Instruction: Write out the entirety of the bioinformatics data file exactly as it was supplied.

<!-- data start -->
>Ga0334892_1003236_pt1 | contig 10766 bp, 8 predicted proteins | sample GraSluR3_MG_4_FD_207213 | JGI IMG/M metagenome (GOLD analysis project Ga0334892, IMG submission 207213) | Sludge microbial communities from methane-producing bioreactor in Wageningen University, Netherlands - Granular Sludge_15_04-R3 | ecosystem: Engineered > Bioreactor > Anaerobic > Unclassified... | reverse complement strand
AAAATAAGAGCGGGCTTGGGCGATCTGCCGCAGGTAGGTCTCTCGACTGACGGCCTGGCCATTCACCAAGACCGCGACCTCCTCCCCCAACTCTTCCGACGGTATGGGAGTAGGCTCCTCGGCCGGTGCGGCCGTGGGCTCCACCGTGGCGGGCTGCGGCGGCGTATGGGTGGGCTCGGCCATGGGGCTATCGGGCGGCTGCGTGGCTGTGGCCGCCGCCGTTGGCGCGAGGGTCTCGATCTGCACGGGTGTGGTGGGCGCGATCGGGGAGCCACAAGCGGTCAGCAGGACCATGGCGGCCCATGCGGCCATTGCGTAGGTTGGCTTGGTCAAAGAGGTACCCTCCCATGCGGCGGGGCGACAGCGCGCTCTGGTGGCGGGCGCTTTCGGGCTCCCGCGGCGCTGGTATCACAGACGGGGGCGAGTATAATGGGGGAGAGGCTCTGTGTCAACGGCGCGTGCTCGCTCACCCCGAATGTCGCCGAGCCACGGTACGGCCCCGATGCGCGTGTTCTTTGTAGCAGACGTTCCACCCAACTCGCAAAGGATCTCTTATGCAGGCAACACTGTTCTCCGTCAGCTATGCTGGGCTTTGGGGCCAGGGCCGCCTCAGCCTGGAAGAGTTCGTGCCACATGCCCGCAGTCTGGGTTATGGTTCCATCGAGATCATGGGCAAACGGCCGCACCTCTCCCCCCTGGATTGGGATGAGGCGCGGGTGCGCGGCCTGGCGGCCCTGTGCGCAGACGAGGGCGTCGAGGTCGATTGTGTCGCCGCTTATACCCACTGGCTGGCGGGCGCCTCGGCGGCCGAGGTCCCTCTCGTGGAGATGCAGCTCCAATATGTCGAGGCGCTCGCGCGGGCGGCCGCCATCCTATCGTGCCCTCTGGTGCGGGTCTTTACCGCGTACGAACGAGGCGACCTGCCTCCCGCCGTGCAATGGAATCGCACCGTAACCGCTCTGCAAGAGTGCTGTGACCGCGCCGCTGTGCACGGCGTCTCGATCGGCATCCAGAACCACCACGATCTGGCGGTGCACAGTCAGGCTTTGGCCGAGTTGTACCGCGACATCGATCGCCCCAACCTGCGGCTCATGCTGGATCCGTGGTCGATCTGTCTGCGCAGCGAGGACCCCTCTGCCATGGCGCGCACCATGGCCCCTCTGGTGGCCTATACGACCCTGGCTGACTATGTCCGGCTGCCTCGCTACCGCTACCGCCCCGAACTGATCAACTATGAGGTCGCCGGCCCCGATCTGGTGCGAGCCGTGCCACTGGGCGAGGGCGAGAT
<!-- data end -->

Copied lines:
>Ga0334892_1003236_pt1 | contig 10766 bp, 8 predicted proteins | sample GraSluR3_MG_4_FD_207213 | JGI IMG/M metagenome (GOLD analysis project Ga0334892, IMG submission 207213) | Sludge microbial communities from methane-producing bioreactor in Wageningen University, Netherlands - Granular Sludge_15_04-R3 | ecosystem: Engineered > Bioreactor > Anaerobic > Unclassified... | reverse complement strand
AAAATAAGAGCGGGCTTGGGCGATCTGCCGCAGGTAGGTCTCTCGACTGACGGCCTGGCCATTCACCAAGACCGCGACCTCCTCCCCCAACTCTTCCGACGGTATGGGAGTAGGCTCCTCGGCCGGTGCGGCCGTGGGCTCCACCGTGGCGGGCTGCGGCGGCGTATGGGTGGGCTCGGCCATGGGGCTATCGGGCGGCTGCGTGGCTGTGGCCGCCGCCGTTGGCGCGAGGGTCTCGATCTGCACGGGTGTGGTGGGCGCGATCGGGGAGCCACAAGCGGTCAGCAGGACCATGGCGGCCCATGCGGCCATTGCGTAGGTTGGCTTGGTCAAAGAGGTACCCTCCCATGCGGCGGGGCGACAGCGCGCTCTGGTGGCGGGCGCTTTCGGGCTCCCGCGGCGCTGGTATCACAGACGGGGGCGAGTATAATGGGGGAGAGGCTCTGTGTCAACGGCGCGTGCTCGCTCACCCCGAATGTCGCCGAGCCACGGTACGGCCCCGATGCGCGTGTTCTTTGTAGCAGACGTTCCACCCAACTCGCAAAGGATCTCTTATGCAGGCAACACTGTTCTCCGTCAGCTATGCTGGGCTTTGGGGCCAGGGCCGCCTCAGCCTGGAAGAGTTCGTGCCACATGCCCGCAGTCTGGGTTATGGTTCCATCGAGATCATGGGCAAACGGCCGCACCTCTCCCCCCTGGATTGGGATGAGGCGCGGGTGCGCGGCCTGGCGGCCCTGTGCGCAGACGAGGGCGTCGAGGTCGATTGTGTCGCCGCTTATACCCACTGGCTGGCGGGCGCCTCGGCGGCCGAGGTCCCTCTCGTGGAGATGCAGCTCCAATATGTCGAGGCGCTCGCGCGGGCGGCCGCCATCCTATCGTGCCCTCTGGTGCGGGTCTTTACCGCGTACGAACGAGGCGACCTGCCTCCCGCCGTGCAATGGAATCGCACCGTAACCGCTCTGCAAGAGTGCTGTGACCGCGCCGCTGTGCACGGCGTCTCGATCGGCATCCAGAACCACCACGATCTGGCGGTGCACAGTCAGGCTTTGGCCGAGTTGTACCGCGACATCGATCGCCCCAACCTGCGGCTCATGCTGGATCCGTGGTCGATCTGTCTGCGCAGCGAGGACCCCTCTGCCATGGCGCGCACCATGGCCCCTCTGGTGGCCTATACGACCCTGGCTGACTATGTCCGGCTGCCTCGCTACCGCTACCGCCCCGAACTGATCAACTATGAGGTCGCCGGCCCCGATCTGGTGCGAGCCGTGCCACTGGGCGAGGGCGAGAT